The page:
Republican lawmakers fear immigration-reform legislation gives too much authority to the secretary of homeland security to enforce the most important provisions in the bill.
“I’m concerned that the bill provides unfettered and unchecked authority to you and your department and your successors,” Sen. Chuck Grassley, the Iowa Republican and top-ranking member of the Judiciary panel, told Secretary Janet Napolitano.
Under the bill before the Senate, the homeland security secretary would have sole power to set standards for border security and then make a judgment when the borders are sufficiently secure to start opening the path to permanent legal residency for the 11 million illegal immigrants.
“On almost every-other page, there is language that allows the secretary to waive certain provisions of law,” Grassley said during Senate Judiciary Committee hearings.
“The secretary may define terms as she sees fit. She can excuse certain behavior, determine what documentation or evidence is acceptable and exempt various criminal actions as grounds of inadmissibility,” he added, according to The Hill.
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Texas GOP Sen. John Cornyn was another doubter. “I’m concerned about the waivers and discretion,” he said. “Congress should accept the responsibility for setting the standards ourselves instead of delegating it.”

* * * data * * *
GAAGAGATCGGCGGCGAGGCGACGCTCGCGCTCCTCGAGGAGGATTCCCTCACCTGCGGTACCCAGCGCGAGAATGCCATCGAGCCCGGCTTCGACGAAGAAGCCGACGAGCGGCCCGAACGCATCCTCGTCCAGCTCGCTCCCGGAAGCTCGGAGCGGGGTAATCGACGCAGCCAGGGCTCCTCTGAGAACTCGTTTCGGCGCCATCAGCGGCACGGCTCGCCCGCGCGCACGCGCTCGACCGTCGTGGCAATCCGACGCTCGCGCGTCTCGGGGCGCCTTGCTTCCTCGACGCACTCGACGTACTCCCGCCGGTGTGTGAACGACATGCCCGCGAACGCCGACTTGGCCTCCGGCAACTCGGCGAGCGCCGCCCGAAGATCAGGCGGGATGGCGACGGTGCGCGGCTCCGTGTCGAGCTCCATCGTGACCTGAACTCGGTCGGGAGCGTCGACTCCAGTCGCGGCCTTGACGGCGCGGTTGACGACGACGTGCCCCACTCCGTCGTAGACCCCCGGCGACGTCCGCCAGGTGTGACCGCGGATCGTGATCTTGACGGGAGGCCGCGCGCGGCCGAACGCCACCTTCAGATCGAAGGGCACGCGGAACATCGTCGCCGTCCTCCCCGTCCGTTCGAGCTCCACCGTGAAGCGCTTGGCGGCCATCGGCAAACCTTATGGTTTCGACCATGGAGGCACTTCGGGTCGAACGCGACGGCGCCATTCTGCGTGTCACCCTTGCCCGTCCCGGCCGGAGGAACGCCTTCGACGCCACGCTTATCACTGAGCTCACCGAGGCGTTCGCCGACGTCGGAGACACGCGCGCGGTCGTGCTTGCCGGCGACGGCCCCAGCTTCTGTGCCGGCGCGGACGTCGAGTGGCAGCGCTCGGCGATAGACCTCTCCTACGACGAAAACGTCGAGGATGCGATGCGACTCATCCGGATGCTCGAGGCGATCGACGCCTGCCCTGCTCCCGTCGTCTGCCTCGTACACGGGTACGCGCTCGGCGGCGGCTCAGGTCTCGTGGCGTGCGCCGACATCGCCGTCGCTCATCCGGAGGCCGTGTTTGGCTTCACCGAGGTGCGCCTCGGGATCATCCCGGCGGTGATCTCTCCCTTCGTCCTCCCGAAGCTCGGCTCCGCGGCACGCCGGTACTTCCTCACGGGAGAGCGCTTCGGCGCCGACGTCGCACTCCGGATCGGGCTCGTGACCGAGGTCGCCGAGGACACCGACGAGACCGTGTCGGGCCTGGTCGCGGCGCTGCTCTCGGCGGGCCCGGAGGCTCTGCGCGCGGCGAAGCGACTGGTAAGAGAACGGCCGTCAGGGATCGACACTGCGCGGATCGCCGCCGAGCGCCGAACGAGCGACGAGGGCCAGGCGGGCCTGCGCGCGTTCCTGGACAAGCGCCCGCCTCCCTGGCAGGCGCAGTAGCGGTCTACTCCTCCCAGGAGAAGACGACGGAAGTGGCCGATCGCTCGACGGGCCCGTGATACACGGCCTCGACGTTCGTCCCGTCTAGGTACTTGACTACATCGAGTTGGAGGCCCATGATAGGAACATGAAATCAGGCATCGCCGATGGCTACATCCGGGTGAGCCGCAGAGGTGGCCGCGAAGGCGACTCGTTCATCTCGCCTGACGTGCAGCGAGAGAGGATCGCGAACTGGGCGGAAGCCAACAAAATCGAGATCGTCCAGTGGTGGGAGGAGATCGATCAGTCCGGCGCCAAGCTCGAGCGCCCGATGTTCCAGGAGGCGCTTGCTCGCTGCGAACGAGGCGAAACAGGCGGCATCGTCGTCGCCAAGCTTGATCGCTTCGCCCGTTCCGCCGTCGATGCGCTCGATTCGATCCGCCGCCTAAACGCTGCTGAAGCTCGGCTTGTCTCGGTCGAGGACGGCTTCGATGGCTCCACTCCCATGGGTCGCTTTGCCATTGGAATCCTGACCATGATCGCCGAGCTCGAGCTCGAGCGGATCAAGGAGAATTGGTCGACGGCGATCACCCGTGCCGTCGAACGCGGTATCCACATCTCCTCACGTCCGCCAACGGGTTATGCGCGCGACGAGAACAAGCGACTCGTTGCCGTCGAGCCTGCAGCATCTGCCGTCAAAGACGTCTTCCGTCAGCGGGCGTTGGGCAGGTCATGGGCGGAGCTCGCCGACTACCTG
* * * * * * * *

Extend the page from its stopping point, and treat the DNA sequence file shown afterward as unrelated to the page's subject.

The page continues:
And Sen. Mike Lee of Utah weighed in on the danger of allowing the secretary ultimately to determine when immigrants would get provisional legal status.
“These things are all tied to certain metrics. You could diminish the significance of those trigger points or those conditions if you give excessive discretion to the secretary.”
The current bill would give the homeland security secretary full responsibility for developing the U.S. border plan. It also would allow the department to waive key elements of the law concerning criminals.
Napolitano tried to assure the panel that the administration would focus on border security as a top priority before granting immigrants provisional legal status.
But lawmakers remained unconvinced of the wisdom behind delegating authority to the secretary over as much as $6.5 billion without congressional oversight.
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